The true story of Father Christmas, or Santa Claus, began with a man named Nicholas who was born in the third century in the Greek village of Patara, on what is today the southern coast of Turkey. His family were both devout and wealthy, and when his parents died in an epidemic, Nicholas decided to use his inheritance to help people. He gave to the needy, the sick, the suffering. He dedicated his whole life to God’s service, and was made Bishop of Myra while still a young man. As a bishop, he joined other bishops and priests in prison under the emperor Diocletian’s fierce persecution of Christians across the Roman Empire.
Finally released, Nicholas was not bitter, but all the more determined to shed abroad the news of God’s love. He did so by giving. One story of his generosity explains why we hang Christmas stockings over our mantelpieces today. There was a poor family with three daughters who needed dowries if they were to marry, and not be sold into slavery. Nicholas heard of their plight, and tossed three bags of gold into their home through an open window – thus saving the girls from a life of misery.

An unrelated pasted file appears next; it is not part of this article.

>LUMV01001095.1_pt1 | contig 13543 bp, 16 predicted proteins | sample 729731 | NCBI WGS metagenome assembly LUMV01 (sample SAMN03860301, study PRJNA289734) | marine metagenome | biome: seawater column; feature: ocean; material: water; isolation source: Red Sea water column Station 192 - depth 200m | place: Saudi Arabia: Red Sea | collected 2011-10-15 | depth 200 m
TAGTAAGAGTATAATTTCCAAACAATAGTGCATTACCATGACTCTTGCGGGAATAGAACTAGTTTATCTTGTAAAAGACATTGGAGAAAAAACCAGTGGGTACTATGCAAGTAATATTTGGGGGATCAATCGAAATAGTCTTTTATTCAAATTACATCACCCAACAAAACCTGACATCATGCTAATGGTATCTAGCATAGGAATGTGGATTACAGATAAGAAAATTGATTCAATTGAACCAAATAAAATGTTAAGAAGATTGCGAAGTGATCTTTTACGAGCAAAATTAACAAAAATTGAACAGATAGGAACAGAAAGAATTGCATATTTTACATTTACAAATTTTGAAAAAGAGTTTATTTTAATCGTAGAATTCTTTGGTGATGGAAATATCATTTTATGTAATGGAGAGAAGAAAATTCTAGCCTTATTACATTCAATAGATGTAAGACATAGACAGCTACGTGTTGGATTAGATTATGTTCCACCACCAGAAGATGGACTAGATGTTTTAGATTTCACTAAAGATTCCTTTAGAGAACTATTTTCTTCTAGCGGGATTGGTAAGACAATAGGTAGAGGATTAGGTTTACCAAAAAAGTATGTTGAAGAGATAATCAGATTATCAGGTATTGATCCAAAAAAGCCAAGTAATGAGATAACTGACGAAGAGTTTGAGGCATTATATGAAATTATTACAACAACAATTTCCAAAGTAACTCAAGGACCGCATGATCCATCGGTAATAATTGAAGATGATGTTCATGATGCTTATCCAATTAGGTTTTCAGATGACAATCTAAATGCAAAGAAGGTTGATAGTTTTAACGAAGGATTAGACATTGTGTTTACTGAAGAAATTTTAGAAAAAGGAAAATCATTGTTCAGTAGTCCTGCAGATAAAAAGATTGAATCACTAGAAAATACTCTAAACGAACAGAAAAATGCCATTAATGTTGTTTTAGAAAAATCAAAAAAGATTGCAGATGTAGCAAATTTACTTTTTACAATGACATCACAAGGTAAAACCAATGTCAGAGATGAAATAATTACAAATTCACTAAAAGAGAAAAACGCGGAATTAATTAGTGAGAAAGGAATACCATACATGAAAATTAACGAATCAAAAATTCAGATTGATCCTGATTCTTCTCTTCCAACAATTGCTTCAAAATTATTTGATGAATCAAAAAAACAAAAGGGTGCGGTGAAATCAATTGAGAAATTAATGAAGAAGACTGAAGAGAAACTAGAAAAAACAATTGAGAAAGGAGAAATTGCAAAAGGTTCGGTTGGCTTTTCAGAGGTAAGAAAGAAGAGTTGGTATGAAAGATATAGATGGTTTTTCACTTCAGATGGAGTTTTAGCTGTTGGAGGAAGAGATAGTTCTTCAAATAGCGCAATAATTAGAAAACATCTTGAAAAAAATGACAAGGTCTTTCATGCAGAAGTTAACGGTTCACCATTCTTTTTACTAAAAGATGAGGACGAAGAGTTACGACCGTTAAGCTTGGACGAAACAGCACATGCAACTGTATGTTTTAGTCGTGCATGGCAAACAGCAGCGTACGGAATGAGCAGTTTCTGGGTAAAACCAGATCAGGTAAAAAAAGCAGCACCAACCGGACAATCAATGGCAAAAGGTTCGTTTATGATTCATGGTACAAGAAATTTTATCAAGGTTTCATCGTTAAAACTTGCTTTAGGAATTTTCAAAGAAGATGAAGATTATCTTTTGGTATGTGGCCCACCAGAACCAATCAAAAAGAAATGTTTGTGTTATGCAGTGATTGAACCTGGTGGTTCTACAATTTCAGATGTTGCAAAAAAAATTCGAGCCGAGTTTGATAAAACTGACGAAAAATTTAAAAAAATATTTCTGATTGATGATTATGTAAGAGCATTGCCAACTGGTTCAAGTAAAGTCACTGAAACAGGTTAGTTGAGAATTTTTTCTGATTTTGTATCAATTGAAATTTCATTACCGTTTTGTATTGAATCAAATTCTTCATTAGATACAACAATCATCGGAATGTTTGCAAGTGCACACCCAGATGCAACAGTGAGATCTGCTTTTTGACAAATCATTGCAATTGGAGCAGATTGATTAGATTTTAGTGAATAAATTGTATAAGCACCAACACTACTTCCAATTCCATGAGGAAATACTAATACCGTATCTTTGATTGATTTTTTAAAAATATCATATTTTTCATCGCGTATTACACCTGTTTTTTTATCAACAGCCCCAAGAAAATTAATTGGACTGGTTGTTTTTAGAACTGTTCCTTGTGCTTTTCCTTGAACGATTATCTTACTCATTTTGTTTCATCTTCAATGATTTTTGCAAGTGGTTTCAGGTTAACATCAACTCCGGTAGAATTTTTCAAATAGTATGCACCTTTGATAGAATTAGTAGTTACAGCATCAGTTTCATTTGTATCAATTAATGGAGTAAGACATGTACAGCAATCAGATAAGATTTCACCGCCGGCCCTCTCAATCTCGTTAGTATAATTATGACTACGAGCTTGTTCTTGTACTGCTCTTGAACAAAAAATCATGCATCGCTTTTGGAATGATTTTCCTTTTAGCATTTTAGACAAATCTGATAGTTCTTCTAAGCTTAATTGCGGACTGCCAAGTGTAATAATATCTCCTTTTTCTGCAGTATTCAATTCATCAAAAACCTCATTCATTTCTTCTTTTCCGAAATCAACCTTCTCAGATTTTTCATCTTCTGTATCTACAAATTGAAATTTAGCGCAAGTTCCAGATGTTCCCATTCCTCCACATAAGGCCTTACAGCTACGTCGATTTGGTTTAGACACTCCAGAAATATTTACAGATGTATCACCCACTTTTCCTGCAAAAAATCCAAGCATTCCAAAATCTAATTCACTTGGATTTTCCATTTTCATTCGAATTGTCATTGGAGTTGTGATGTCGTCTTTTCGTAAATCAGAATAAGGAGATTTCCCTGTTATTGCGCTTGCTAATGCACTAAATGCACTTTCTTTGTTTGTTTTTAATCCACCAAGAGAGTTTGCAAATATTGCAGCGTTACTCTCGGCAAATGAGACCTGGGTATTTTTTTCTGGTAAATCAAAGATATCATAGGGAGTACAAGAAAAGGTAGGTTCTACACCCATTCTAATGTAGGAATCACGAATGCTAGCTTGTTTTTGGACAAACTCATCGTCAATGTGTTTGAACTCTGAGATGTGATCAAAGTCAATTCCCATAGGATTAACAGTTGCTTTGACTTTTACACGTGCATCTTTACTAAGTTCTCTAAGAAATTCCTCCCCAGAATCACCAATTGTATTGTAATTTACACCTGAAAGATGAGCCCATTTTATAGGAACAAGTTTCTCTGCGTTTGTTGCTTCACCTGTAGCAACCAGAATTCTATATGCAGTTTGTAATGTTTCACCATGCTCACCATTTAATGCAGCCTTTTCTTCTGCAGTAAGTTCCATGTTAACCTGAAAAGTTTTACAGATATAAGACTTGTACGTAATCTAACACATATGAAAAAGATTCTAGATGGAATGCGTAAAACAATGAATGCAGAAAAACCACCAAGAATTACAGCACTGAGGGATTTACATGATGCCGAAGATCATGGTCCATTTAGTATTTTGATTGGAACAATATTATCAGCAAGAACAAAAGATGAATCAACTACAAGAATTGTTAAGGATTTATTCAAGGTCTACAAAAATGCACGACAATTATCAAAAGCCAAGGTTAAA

The bags of gold landed in stockings or shoes left before the fire to dry. Hence the custom of children hanging out stockings – in the hope of attracting presents of their own from St Nicholas – on Christmas Eve. That is why three gold balls, sometimes represented as oranges, are one of the symbols of St Nicholas.
The example of St Nicholas has never been forgotton – in bygone years boys in Germany and Poland would dress up as bishops on 6th December, and beg alms for the poor. In the Netherlands and Belgium ‘St Nicholas’ would arrive on a steamship from Spain to ride a white horse on his gift-giving rounds. To this day, 6th December is still the main day for gift-giving and merry-making in much of Europe. Many feel that simple gift-giving in early Advent helps preserve a Christmas Day focus on the Christ Child.
And you will be given a very warm welcome if you join with your friends at St Nicholas’ church on December 6th to celebrate the saint’s feast day.